Study Data from University of Bari Update Knowledge of Carcinogenesis [Olive oil and omega-3 polyunsaturated fatty acids suppress intestinal polyp growth by modulating the apoptotic process in Apc(Min/+) mice]
By a News Reporter-Staff News Editor at Cancer Weekly -- New research on Oncology is the subject of a report. According to news reporting originating from Bari, Italy, by NewsRx correspondents, research stated, "The promotion and progression of carcinogenesis are susceptible to nutritional interventions aimed at counteracting cancer development. Lipid metabolism is essential in the onset and progression of tumors and for cancer cell survival."
Our news editors obtained a quote from the research from the University of Bari, "In this study, we tested the effects of diets enriched with natural compounds, such as olive oil and salmon oil, in mice that spontaneously develop intestinal polyps (Apc(Min/+) mice). For this purpose, we evaluated polyp number and volume, intestinal mucosa proliferation/apoptosis, estrogen receptors (ERs) expression, fatty acid synthase and 3-hydroxy-3-methylglutaryl coenzyme A (HMGCoA) reductase gene expression and enzymatic activity. Compared with the standard diet, the salmon oil-enriched diet, containing a high percentage of omega-3 polyunsaturated fatty acids, and, to a lesser extent, olive oil-enriched diet reduced polyp number and volume through a reduction of proliferation and a marked proapoptotic effect. These biological effects were mediated by an inhibition of fatty acid synthase and HMGCoA reductase gene expression and activity and an increase of ER beta/ER alpha ratio."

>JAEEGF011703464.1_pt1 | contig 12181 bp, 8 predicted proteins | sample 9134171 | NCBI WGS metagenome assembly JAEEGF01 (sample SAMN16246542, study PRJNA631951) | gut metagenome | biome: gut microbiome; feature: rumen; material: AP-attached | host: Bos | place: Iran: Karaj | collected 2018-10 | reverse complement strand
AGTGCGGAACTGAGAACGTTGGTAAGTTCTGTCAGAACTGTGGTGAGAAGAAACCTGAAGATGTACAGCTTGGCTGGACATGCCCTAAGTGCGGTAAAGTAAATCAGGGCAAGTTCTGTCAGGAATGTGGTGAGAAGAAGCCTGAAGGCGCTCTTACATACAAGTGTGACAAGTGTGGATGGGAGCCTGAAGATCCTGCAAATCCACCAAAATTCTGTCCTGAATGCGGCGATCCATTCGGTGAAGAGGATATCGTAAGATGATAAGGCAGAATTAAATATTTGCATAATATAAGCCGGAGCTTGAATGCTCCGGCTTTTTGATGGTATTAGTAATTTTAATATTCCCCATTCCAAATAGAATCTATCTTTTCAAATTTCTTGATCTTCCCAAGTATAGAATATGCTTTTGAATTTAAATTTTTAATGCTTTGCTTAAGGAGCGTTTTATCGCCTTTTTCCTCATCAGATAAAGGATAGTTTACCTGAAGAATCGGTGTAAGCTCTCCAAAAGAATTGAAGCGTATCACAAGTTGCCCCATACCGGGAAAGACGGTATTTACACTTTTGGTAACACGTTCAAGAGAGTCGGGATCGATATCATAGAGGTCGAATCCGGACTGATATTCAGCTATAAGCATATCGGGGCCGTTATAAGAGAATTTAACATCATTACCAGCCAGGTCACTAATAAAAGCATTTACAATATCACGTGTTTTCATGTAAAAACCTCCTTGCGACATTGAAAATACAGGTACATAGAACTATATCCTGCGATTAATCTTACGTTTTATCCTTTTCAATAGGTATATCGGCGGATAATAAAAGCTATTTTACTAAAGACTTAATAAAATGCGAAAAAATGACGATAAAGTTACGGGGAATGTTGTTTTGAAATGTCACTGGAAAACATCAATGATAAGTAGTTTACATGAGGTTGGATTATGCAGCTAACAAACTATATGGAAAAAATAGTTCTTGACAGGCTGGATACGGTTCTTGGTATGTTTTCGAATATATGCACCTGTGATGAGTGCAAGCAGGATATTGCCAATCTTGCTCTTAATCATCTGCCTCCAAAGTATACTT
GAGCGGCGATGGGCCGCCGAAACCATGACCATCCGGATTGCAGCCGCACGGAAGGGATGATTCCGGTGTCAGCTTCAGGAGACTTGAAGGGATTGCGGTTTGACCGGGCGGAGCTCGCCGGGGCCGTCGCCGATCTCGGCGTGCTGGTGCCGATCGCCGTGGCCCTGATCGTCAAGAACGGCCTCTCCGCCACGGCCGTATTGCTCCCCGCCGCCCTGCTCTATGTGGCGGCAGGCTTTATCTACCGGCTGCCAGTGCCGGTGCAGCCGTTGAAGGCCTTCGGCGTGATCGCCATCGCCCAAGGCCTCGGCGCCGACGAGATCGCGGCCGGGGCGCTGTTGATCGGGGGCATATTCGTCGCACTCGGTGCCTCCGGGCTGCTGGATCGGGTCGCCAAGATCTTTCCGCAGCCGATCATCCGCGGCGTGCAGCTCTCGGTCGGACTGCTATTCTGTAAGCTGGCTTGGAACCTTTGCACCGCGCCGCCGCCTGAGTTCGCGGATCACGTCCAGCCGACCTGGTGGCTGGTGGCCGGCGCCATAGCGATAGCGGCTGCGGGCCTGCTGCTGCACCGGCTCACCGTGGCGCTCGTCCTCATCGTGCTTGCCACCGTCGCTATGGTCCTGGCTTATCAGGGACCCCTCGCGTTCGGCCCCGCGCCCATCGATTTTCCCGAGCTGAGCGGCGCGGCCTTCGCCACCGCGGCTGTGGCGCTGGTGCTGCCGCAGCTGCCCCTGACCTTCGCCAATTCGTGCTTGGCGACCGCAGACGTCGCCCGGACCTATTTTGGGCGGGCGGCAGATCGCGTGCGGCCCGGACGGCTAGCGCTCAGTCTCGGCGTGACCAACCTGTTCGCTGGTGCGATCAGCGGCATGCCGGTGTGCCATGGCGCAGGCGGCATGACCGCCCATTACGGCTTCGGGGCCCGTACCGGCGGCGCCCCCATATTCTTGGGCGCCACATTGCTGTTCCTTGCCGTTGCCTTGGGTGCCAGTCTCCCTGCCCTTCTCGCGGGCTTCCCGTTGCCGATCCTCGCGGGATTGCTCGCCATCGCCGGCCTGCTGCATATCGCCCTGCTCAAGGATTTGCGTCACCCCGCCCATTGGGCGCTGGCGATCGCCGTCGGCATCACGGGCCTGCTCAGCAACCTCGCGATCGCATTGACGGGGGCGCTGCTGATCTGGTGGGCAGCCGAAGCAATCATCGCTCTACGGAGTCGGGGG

According to the news editors, the research concluded: "Our findings suggest that a proper dietary lifestyle could contribute to primary cancer prevention."
For more information on this research see: Olive oil and omega-3 polyunsaturated fatty acids suppress intestinal polyp growth by modulating the apoptotic process in Apc(Min/+) mice. Carcinogenesis, 2014;35(7):1613-1619. Carcinogenesis can be contacted at: Oxford Univ Press, Great Clarendon St, Oxford OX2 6DP, England. (Oxford University Press - www.oup.com/; Carcinogenesis - carcin.oxfordjournals.org)
The news editors report that additional information may be obtained by contacting M. Barone, University of Bari, Dept. of Emergency & Organ Transplantat DETO, Gastroenterol Unit, I-70124 Bari, Italy. Additional authors for this research include M. Notarnicola, M.G. Caruso, M.P. Scavo, M.T. Viggiani, V. Tutino, L. Polimeno, B. Pesetti, A. Di Leo and A. Francavilla (see also Oncology).
Keywords for this news article include: Bari, Italy, Europe, Cancer, Oncology, Synthase, Enzymes and Coenzymes
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